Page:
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St. Nicholas’ Day

st_nicholas_myra

St. Nicholas is one of those interesting early church figures for whom history can verify only the barest details, but nonetheless has numerous stories and legends surrounding him.  We know that Nicholas was born in Patara, Lycia (Turkey) around A.D. 300, became bishop of Myra (Demre, in modern Turkey), and died around A.d. 350.  An analysis of his bones in Bari, Italy, has revealed that he was barely five feet tall and had a broken nose.  This is all that history can tell us for certain, although there are many legends and stories involving gift-giving which are attributed to this saint.

St. Nicholas is said to have been born of wealthy parents and to have traveled to the Holy Land in his youth. He was tortured and imprisoned during the persecutions of Diocletian, and released when Constantine ordered official toleration of Christians. Nicholas is said to have attended the famous Council of Nicea in 325 (although his name does not appear in the official lists), where he became so infuriated by the heretic Arius that he slapped him hard in the face!

Many of the legends of St. Nicholas involve him helping young people and the poor. In one tale, a butcher lured three boys to his house during a time of famine. While they slept, he killed them, cut them up and placed the pieces in a barrel of salt, intending to sell them for food. Nicholas, who was told of this horrendous act by an angel, hurried to the butcher’s house and restored the boys to life.

Another popular legend has it that three daughters of a poor merchant were about to be forced into prostitution since they had no marriage dowries, but St. Nicholas saved them from a life of sin by dropping three bags of gold into the merchant’s garden or chimney (versions vary), enabling them to get married.

The saint was buried in Myra upon his death, and a church may have been built over his tomb soon after. If so, it would have been badly damaged in the earthquake of 529 and repaired along with Myra’s other buildings later in the 6th century under Emperor Justinian. Damaged in the Arab raids of the 7th century, the Church of St. Nicholas of Myra was rebuilt in the 8th century; it is this structure that largely survives today.

After his death, Nicholas became the patron saint of sailors and seafarers, and many pilgrims came to visit his tomb. Over the centuries, the legends and great popularity of St. Nicholas of Myra led to the Christmastime figure of the bearded man who secretly brings toys to children. He is still known as St. Nick in most of Europe (and he brings his gifts on December 6, not Christmas), but in America he came to be known as Santa Claus.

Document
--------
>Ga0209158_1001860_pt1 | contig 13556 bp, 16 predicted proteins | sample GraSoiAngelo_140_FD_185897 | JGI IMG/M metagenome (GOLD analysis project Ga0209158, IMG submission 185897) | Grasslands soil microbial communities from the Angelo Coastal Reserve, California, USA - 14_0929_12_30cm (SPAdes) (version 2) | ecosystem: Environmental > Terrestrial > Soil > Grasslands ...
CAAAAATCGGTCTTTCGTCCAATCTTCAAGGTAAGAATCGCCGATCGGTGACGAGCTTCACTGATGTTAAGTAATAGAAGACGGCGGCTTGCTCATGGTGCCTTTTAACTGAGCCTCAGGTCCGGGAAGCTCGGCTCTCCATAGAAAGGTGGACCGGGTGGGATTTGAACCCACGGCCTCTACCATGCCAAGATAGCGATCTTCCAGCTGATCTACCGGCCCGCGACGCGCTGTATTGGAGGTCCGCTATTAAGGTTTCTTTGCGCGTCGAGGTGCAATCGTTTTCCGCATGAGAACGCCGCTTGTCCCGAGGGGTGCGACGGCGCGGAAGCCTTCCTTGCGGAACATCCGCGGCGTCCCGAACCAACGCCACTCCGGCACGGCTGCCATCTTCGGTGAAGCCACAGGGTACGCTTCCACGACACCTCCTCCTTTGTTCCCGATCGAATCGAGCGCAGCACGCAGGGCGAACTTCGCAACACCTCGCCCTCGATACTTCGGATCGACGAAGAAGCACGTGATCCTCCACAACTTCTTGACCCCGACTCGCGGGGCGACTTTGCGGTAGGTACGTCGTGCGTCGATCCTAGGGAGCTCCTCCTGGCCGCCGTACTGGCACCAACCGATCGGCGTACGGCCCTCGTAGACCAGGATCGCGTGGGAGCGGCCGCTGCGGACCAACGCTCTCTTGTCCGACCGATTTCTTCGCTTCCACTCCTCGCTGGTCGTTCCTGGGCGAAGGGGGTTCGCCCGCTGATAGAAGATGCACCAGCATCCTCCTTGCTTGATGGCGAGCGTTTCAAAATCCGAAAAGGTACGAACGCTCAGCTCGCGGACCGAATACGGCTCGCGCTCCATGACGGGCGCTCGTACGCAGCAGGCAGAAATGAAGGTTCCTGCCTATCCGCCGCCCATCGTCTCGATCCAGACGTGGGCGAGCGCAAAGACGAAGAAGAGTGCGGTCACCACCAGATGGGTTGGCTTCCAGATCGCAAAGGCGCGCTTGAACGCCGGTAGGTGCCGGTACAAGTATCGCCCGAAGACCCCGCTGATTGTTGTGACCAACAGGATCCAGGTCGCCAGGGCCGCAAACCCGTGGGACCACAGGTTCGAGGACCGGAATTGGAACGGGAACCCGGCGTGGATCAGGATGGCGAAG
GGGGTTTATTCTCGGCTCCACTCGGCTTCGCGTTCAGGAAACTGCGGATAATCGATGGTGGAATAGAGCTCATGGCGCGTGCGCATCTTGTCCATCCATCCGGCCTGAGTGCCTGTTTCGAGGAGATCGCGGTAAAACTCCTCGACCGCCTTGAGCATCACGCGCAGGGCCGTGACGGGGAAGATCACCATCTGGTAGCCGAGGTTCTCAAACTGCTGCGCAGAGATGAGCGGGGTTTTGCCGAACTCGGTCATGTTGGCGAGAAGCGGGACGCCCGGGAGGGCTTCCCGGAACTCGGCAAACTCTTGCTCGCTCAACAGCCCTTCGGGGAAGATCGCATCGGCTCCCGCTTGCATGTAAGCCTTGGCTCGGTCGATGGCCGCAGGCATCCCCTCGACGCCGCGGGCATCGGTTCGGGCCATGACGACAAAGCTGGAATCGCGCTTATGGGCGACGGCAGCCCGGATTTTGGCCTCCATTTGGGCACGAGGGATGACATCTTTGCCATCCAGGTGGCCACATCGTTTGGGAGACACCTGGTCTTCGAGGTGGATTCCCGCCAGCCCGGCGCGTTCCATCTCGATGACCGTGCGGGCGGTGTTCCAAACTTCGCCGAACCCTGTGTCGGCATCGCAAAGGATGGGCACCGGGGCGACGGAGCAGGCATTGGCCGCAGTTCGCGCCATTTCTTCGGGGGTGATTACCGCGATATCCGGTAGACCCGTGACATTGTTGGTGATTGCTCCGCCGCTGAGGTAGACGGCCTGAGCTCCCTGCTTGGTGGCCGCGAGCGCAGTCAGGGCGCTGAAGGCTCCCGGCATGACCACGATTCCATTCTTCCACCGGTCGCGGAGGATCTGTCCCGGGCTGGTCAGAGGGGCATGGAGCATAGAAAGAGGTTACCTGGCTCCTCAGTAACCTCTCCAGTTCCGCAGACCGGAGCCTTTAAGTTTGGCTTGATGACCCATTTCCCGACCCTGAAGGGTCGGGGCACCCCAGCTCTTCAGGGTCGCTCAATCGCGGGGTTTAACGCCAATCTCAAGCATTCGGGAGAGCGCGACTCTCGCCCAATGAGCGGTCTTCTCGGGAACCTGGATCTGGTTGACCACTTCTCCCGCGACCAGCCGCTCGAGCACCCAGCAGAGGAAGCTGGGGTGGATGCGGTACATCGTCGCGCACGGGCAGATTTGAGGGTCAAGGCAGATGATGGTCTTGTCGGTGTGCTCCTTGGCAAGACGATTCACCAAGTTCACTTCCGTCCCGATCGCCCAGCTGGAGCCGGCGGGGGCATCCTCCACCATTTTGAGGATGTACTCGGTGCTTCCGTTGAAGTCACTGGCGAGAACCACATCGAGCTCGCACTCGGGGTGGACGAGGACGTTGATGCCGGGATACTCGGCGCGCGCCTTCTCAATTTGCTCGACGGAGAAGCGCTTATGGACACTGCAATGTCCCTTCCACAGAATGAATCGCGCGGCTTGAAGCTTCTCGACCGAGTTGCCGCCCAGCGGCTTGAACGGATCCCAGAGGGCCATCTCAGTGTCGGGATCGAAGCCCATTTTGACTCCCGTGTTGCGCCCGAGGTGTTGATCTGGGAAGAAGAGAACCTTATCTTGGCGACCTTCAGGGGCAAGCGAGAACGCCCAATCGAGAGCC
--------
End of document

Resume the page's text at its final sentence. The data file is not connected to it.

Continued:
— “Church of St. Nicholas, Myra (Kale/Demre).” Sacred Destinations. [Emphasis in original]

A selection of Flickr images of the church of St. Nicholas in Myra (Kale/Demre), as well as the spectacular rock crypts there.

St. Nicholas Church, originally uploaded by swissgrappa.

st.nicholas church (demre/ antalya), originally uploaded by mxpeyne.

Walking into the 9th Century, originally uploaded by ~S3R@Y~.

Myra, rock tombs 1, originally uploaded by time fly.

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Nicene Creed

A reminder of our common roots, jointly recited in Greek by the patriarchs of the Eastern (Orthodox) and Western (Catholic) churches: Bartholomew I, Archbishop of Constantinople, and Benedict XVI, Bishop of Rome.

And the version that remains a sentimental favourite from younger years, by Christian rock band Petra.

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Bras are deceptive and violate Islam

Once again Islamist hardliners prove that their religion is less focused on personal asceticism and rather more concerned with opportunities to live out improbable scenarios from Penthouse Forum:

A hardline Islamist group in Somalia has begun publicly whipping women for wearing bras that they claim violate Islam as they are ‘deceptive’.

The insurgent group Al Shabaab has sent gunmen into the streets of Mogadishu to round up any women who appear to have a firm bust, residents claimed yesterday.

The women are then inspected to see if the firmness is natural, or if it is the result of wearing a bra.

If they are found wearing a bra, they are ordered to remove it and shake their breasts, residents said.

…’Al Shabaab forced us to wear their type of full veil and now they order us to shake our breasts,’ a resident, Halima, told Reuters, adding that her daughters had been whipped on Thursday.

‘They  are now saying that breasts should be firm naturally, or just flat.’

Abdullahi Hussein, a student in north Mogadishu, said his elder brother was thrown behind bars when he fought back a man who humiliated their sister by asking her to remove her bra.

‘My brother was jailed after he wrestled with a man that had beaten my sister and forced her to remove her bra. He could not stand it,’ Hussein said.

— Mail Foreign Service.  “Whipped for wearing a ‘deceptive’ bra: Hardline Islamists in Somalia publicly flog women in Sharia crackdown.”  Daily Mail, 16 October 2009.

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Islam and liberalism c. 1909

100 Years Ago Today is a blog that, as its tagline indicates, delivers old news really fast.  I enjoy reading these snippets of yesteryear because they remind me of how far Homo sapiens has advanced—technologically, socially, and culturally—but also, paradoxically, how little we have changed emotionally.  As a species we are still governed by passions we understand intellectually but cannot always master practically, so basic human nature is still our fundamental limiting factor.